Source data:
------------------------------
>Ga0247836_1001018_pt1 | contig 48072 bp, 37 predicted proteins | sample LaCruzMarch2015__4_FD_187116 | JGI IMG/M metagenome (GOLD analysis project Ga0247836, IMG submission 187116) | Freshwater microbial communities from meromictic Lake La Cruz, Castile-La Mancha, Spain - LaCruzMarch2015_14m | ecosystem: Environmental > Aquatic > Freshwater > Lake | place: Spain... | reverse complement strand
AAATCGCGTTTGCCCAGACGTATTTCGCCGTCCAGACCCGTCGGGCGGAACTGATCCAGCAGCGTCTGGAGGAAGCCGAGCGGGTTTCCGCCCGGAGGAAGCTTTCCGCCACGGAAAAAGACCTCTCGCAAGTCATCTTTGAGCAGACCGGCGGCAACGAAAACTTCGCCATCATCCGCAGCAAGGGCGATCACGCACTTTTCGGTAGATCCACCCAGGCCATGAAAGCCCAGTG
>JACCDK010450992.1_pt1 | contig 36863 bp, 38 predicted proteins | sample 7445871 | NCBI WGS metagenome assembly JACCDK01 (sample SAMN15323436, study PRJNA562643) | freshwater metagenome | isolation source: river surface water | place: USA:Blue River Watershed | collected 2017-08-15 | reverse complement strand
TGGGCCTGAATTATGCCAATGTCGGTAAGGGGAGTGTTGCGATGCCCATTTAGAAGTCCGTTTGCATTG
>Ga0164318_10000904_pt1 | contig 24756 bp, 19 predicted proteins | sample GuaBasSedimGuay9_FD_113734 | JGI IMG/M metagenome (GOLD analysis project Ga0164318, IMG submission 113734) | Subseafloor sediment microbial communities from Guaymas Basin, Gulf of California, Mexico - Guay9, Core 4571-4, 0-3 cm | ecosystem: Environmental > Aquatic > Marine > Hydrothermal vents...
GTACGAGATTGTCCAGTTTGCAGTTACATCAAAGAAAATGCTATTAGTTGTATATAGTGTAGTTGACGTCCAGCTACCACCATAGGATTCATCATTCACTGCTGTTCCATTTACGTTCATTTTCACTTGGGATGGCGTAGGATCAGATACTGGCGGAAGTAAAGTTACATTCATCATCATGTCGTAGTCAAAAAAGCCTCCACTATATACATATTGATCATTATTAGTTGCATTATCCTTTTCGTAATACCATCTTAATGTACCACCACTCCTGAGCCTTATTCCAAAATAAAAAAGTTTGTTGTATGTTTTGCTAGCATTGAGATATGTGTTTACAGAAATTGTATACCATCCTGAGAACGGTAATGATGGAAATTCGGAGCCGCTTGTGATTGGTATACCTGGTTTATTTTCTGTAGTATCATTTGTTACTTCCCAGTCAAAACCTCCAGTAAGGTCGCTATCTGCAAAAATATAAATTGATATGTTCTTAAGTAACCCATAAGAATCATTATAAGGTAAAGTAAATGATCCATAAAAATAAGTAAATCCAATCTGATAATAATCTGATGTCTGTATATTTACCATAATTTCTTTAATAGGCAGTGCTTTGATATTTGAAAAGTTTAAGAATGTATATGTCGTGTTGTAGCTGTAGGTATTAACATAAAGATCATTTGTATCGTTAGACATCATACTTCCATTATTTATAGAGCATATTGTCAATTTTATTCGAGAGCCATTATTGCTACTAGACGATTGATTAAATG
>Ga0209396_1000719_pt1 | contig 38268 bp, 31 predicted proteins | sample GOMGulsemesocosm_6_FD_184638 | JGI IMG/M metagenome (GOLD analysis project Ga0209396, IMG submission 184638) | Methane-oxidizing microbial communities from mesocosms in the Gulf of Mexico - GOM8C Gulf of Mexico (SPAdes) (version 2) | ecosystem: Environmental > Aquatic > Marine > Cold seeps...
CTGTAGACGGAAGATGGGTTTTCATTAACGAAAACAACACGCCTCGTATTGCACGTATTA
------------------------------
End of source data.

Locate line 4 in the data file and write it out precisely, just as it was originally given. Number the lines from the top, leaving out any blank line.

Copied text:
TGGGCCTGAATTATGCCAATGTCGGTAAGGGGAGTGTTGCGATGCCCATTTAGAAGTCCGTTTGCATTG